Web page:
Step 3. Contact the credit reporting agencies
Discuss with them whether to have a “fraud alert” placed on your file. A fraud alert means that businesses or banks will call you before opening any new accounts or changing your existing accounts.
If someone has already run up charges on the card, consider adding an explanation to your credit report. That way, anyone who looks at your credit report will know that those purchases aren’t yours. See our guidance on fixing a mistake on your credit report.
Keep records of your contact with the credit card issuer, the police and the credit reporting agencies. It’s a good idea to make notes of who you spoke with, when you spoke with them, and the context of the conversation (for example, how long it’s been since you noticed the card was missing).
Step 4. Destroy associated cards and cheques
Destroy any other cards or cheques connected to the account of the missing credit card. If you had online access to the credit card account, cancel the access. If you used the credit card for automatic billing with any service providers, notify the providers.
Step 5. Follow up with consumer agencies
If you think someone may have stolen your credit card information through a scam, contact the Canadian Anti-Fraud Centre. The Centre collects information about fraud and identity theft in Canada. They don’t conduct investigations but they do help law enforcement agencies by identifying connections among seemingly unrelated cases. If you report the scam, it may prevent others from being ripped off by the scam operator.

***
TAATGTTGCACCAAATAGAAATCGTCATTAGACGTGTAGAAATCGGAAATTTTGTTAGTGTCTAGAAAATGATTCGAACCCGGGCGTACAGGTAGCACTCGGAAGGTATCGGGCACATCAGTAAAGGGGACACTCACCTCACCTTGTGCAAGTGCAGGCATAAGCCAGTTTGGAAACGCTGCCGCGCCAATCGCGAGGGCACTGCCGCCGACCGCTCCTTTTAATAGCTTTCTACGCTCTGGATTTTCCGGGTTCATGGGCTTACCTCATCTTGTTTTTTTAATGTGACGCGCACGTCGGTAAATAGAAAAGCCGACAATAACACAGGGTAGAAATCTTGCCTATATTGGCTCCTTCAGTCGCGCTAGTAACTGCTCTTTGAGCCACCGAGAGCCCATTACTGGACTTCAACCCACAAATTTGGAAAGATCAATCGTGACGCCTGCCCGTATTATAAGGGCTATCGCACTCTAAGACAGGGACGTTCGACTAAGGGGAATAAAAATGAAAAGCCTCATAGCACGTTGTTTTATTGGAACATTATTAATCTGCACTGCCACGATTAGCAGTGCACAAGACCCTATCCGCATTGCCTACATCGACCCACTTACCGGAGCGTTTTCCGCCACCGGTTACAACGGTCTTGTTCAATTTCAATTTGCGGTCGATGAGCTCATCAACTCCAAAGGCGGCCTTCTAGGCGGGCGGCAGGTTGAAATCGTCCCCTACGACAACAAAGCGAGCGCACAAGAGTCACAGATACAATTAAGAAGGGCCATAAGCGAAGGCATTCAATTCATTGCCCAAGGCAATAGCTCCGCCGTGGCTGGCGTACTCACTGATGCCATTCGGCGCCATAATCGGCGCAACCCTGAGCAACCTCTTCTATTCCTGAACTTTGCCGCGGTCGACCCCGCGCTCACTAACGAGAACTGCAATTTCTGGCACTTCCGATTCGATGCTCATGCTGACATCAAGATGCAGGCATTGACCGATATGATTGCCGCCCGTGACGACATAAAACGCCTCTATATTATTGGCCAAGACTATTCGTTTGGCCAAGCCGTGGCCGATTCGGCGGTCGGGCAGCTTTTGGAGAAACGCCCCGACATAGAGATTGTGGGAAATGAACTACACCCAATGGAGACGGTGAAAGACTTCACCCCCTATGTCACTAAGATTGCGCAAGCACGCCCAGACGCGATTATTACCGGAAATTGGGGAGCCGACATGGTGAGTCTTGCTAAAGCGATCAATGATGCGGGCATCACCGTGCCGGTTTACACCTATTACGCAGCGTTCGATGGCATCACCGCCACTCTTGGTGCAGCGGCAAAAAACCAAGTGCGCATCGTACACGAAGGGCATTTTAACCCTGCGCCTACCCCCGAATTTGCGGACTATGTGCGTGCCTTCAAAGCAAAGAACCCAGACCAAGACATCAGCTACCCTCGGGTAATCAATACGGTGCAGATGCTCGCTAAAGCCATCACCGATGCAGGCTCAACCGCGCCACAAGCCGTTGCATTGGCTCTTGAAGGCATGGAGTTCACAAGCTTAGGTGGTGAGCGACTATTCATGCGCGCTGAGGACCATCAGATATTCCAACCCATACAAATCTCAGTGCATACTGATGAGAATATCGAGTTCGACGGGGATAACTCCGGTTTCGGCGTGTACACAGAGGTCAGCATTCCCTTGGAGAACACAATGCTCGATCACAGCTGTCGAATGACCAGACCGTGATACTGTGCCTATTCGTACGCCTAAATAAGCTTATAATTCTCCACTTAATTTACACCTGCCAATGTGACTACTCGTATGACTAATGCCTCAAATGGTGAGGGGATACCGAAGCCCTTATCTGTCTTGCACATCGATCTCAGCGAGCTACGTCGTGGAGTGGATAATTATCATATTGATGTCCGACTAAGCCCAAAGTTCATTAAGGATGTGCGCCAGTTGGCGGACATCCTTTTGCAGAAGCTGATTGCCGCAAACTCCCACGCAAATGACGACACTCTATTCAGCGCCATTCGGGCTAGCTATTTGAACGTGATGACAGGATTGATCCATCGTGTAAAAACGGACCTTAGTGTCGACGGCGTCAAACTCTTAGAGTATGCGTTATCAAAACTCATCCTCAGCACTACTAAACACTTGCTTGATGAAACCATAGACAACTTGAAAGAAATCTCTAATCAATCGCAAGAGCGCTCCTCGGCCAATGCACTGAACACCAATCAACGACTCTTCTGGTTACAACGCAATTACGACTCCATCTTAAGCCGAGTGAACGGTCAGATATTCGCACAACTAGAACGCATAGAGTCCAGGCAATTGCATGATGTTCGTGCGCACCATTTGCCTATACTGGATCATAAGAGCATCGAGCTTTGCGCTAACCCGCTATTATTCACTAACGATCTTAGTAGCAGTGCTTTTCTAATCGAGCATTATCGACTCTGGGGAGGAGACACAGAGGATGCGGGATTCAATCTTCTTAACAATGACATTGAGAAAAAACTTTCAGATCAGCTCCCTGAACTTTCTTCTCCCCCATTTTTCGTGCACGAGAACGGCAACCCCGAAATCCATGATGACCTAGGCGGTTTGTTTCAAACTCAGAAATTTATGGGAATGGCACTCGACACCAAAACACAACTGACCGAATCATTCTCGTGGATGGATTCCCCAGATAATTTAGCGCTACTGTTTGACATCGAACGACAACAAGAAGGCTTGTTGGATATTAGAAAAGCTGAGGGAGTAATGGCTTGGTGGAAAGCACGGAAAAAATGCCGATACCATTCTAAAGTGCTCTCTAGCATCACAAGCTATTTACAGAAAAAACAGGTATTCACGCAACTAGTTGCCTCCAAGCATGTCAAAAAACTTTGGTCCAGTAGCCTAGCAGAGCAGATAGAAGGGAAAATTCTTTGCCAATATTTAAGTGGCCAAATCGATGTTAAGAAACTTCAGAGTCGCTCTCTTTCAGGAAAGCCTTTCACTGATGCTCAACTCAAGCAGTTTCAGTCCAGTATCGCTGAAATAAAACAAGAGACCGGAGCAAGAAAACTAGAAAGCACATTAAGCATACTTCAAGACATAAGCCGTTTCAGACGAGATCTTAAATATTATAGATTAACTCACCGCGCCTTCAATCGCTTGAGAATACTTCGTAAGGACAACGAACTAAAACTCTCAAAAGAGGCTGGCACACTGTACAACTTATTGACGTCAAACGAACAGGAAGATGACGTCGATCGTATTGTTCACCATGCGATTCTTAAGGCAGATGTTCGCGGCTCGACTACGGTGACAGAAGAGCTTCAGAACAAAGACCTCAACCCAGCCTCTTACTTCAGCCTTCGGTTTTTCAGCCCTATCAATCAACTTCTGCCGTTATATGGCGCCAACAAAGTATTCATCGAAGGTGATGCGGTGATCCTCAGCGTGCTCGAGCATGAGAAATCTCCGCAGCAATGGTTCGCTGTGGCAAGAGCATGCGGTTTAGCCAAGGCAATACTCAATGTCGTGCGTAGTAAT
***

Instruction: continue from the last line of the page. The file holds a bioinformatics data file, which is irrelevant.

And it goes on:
Also consider reporting the scam to the Better Business Bureau Scam Tracker. Reporting the scam helps the BBB investigate and warn others about the scam.
What should I do with my old credit card statements?
It’s a good idea to compare your monthly statements of account to your credit card receipts. (It’s important to keep your purchase receipts to make this comparison.) If you don’t recognize a transaction on your statement, contact the business that’s charging you. If the business is unable or refuses to help you, contact the credit card issuer to dispute the charge.
Once you’ve checked your receipts against your credit card statements, shred the statements before throwing them away. That way no one will be able to get your account number by digging through your trash or recycling.
What if I find my credit card after I’ve reported it missing?
Contact your credit card issuer right away. If the account hasn’t been cancelled yet, you may be able to continue using the card. Your issuer will be able to advise you.
If the account has already been cancelled, destroy the old card by cutting it up. (Tempting though it may be to use it as a car windshield scraper.) Throw away the bits in different places so no one will be able to piece together the card number. If it’s a chip card, make sure you destroy the chip (cut it up into pieces).
What if I let someone use my credit card and they misuse it?
Generally, your liability for a lost or stolen credit card is limited to $50. However, there is an exception where your credit card is used at an automatic teller machine (ATM) with your personal identification number (PIN). (See the “What you should know” section above.)
So let’s say you give your credit card and PIN to a friend to buy something for you at the store. Later, without your consent, that person uses your credit card and PIN to get cash advances from an ATM. You’re responsible for this debt. Moral: Do not share your credit card and PIN unless you are prepared to take on the debt.
Are bank and debit cards treated the same as credit cards?
Bank and debit cards aren’t covered by the BC law that limits credit card liability. So you’re not protected by the $50 limit on liability if someone steals your bank or debit card and PIN and uses them to get money from — or charge purchases to — your account.
Check your card agreement with your bank to make sure you know your responsibilities. For more information on unauthorized debit transactions, check the Financial Consumer Agency of Canada’s website.